NEAT Acoustics has been a full-fledged loudspeaker producer for several decades, although North East Audio Traders has long since ceased retail operations. Bob Surgeoner, the company’s founder, is a fascinating and amiable individual who is also a talented and prolific musician. It’s no wonder, then, that his speakers are consistently delightful to listen to. This includes the tiny IOTA, which was released in 2012 for £650 per pair; it may be little in appearance, but its musicality rivals that of many adults!
It’s a teeny-tiny hi-fi speaker, measuring 200x130x165mm. Although it is ports, it still requires boundary reinforcement, so you’ll need to set it in front of a back wall, ideally on the matching single-pillar stands, though the IOTA can also be used on a desk or a windowsill. The IOTA’s interior volume is only 2.6 liters, so don’t expect it to move a lot of air around wherever it sits. However, the damped MDF enclosure is robust and stiff, and a 100mm polypropylene mid/bass driver fastened to it is reported to be a close relative of that used in the higher-end Motive line.
The tweeter is a 50mm vertical planar magnetic ribbon unit, similar to those found in high-end NEAT designs, and it gives the speaker an elegance you wouldn’t expect from such a small box. The crossover is composed of three elements, as well as damping and attenuating resistors. The bass/midrange unit is fed by a first order filter with a huge LCOFC air-cored inductor, while the tweeter is fed by a second order filter with a single polypropylene film capacitor and LCOFC air-cored inductor.
The sensitivity figure of 84dB is low by today’s standards, but it’s not bad when compared to other baby boxes like the Spendor D1. With a relatively strong (40W RMS minimum) amplifier, the IOTA will go reasonably loud in a small to medium sized space. As a result, you get a small speaker that’s extremely sophisticated for its size; the treble is smooth, sensitive, and spacious, and this goes down to the midband, which has a clarity that’s unheard of at this price. More impressive is the IOTA’s ability to project sound right out of the box; owing in part to its trick tweeter, the IOTA is gloriously spacious.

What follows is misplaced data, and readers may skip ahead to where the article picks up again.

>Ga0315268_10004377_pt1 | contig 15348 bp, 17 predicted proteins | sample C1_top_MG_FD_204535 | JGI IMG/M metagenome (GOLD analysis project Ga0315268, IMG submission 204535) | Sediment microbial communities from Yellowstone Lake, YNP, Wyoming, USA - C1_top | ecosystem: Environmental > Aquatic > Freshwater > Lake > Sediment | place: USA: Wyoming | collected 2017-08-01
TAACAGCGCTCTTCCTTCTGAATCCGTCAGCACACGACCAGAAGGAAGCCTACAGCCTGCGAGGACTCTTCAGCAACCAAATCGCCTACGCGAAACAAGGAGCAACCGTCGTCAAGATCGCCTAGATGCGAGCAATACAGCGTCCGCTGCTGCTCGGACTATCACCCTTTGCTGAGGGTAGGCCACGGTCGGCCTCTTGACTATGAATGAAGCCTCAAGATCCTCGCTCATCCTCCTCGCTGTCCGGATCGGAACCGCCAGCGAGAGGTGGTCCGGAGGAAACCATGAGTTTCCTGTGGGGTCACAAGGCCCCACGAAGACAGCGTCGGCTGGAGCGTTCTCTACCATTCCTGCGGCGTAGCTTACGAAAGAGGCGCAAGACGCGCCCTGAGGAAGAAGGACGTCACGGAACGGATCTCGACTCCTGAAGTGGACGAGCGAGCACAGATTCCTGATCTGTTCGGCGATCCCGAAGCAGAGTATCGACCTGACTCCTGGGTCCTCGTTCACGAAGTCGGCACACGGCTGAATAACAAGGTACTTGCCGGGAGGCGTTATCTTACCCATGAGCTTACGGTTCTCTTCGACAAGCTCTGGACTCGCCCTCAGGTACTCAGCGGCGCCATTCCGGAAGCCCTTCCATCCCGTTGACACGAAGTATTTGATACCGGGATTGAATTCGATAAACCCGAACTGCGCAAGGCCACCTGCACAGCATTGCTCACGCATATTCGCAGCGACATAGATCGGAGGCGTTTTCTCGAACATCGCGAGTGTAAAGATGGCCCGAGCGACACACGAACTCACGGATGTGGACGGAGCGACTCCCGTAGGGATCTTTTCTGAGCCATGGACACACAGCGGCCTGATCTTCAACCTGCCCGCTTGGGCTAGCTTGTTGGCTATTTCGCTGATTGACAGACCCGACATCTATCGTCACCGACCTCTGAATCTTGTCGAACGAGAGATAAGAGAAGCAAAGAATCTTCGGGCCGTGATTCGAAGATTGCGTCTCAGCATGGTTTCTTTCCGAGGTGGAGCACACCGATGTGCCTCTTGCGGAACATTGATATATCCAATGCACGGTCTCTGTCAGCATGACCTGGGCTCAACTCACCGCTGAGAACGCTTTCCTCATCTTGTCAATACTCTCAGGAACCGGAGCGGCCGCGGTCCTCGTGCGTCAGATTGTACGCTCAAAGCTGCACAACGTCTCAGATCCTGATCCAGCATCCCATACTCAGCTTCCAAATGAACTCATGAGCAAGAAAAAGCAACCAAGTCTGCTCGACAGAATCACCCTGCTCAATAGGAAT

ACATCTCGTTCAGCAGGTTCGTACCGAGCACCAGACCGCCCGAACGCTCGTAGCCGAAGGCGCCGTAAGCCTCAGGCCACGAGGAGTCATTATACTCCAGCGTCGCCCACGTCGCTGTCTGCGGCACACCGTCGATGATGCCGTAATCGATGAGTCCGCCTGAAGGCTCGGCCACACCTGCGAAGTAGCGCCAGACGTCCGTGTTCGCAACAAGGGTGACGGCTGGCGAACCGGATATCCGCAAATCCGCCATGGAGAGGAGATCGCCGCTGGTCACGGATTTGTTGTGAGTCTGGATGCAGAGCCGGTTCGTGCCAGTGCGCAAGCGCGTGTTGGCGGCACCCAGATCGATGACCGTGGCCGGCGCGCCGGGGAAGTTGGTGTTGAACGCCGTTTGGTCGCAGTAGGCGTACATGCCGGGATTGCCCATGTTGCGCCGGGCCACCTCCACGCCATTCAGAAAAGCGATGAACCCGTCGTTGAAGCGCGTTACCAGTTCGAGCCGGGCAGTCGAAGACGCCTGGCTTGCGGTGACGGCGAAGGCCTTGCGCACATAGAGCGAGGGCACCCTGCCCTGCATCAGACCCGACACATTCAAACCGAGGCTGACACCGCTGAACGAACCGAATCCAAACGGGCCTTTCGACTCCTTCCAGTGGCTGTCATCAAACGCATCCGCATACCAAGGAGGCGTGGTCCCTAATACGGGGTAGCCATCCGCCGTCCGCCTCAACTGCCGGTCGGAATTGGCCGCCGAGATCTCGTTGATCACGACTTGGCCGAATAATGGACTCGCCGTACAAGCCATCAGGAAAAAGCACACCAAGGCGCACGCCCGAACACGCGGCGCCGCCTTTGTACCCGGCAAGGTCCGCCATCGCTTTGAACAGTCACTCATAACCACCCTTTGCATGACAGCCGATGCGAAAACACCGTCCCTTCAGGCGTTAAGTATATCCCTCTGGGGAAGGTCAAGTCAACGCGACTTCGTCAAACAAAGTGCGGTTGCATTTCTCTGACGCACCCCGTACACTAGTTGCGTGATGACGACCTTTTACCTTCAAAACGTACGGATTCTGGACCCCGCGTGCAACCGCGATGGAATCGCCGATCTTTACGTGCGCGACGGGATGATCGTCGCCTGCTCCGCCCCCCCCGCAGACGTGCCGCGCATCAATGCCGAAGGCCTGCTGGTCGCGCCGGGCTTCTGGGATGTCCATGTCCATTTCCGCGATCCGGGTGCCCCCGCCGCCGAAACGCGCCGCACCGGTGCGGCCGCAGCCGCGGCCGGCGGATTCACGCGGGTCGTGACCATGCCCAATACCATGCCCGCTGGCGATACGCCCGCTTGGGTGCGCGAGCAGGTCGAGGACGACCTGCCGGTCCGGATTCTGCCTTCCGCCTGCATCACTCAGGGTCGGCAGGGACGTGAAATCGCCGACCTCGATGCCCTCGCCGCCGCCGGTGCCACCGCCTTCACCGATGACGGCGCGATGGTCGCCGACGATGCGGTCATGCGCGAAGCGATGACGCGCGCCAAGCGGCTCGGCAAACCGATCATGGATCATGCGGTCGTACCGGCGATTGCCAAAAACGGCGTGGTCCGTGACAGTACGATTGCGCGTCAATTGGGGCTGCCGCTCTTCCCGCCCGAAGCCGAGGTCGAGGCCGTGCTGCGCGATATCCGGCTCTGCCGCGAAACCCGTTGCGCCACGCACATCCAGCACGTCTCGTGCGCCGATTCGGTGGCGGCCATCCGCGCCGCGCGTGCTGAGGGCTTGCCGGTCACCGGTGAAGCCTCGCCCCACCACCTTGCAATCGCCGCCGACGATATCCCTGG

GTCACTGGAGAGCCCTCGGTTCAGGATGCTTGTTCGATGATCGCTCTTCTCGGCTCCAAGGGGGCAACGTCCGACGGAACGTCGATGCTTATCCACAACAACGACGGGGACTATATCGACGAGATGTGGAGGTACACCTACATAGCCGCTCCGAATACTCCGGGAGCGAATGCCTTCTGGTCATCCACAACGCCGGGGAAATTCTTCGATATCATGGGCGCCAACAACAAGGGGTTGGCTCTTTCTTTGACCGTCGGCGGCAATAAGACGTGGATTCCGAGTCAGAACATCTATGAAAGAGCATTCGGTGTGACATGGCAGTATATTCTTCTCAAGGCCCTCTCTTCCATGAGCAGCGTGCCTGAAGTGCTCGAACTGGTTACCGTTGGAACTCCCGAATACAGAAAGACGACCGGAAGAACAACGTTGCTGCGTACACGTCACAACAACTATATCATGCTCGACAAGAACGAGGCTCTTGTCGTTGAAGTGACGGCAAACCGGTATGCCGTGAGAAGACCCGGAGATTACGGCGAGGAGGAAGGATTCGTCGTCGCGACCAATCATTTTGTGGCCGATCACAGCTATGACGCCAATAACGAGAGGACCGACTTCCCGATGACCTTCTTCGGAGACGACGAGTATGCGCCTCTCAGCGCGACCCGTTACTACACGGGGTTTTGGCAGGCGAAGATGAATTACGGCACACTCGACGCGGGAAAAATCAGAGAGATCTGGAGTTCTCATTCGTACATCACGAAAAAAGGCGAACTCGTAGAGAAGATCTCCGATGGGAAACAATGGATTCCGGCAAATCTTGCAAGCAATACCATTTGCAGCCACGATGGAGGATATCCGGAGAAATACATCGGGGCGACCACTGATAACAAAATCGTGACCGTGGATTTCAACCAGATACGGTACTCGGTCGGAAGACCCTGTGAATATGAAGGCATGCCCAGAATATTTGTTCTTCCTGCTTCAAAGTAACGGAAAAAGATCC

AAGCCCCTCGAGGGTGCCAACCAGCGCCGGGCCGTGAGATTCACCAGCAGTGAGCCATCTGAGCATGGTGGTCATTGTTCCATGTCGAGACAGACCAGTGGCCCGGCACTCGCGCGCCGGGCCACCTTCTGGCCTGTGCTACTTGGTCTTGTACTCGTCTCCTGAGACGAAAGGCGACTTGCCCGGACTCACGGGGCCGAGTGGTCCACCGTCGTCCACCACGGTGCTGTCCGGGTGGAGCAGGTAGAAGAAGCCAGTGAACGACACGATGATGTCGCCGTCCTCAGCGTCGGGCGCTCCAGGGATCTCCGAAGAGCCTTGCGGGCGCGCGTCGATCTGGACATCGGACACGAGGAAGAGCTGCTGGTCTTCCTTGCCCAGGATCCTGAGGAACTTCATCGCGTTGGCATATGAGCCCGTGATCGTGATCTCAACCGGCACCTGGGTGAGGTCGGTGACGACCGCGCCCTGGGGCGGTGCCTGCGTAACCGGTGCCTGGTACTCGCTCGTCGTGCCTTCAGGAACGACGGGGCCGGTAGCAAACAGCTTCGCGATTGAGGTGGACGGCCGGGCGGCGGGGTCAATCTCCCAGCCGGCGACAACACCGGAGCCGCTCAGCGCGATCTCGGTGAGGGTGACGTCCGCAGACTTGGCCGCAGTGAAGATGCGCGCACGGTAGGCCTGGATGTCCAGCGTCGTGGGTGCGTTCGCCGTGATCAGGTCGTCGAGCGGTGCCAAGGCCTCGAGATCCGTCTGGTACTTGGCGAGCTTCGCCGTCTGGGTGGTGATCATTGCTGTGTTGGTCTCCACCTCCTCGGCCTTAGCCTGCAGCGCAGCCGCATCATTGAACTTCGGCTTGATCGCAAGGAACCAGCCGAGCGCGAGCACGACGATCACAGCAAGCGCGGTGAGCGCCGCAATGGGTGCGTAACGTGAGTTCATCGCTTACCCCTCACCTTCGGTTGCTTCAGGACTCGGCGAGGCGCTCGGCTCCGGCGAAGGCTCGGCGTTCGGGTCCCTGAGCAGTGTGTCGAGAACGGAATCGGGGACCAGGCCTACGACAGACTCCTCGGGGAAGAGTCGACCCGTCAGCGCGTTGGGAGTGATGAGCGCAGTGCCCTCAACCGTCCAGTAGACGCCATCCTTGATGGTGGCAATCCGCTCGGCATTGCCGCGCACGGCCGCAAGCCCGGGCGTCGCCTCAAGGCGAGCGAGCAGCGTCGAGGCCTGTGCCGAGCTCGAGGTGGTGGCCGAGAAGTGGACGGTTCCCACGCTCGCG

It is certainly an NEAT in terms of rhythm. The song swells with an unbridled notion of unbridled freedom that belies its cost. The little IOTA is incredibly agile and quickly picks up on the dynamics of the music. It’s blisteringly quick, thanks to its particular high-frequency unit, and it perfectly catches the attack transients of sharply struck steel string guitars. Even with inferior digital sources, the speaker’s tone is outstanding for the money; it’s clean, smooth, and welcoming, with no upper midband roughness. The polypropylene mid/bass unit isn’t the most compact on the market, but it has a pleasant warmth to it.
The speaker’s only significant flaw is its lack of bass, but that was always going to be the case. It simply can’t go low enough to cover the lowest string on a bass guitar, for example. What little low-end there is is lively and enjoyable, but there isn’t much to work with. Furthermore, the IOTA’s small box means that when the music gets loud, its dynamics will be constrained; there’s a sense that it’s sitting on accents. Still, this isn’t a problem at regular listening levels.
There’s a lot to like about this little box, from its stylish, compact shell to the high-quality drive units inside, to the great sound quality and the fact that it takes up so little space. The selection of a number of finishes, ranging from Satin White and Satin Black to Flame Red, Zinc Yellow, and Ultramarine Blue, sweetens the deal even more. It’s true that small is lovely.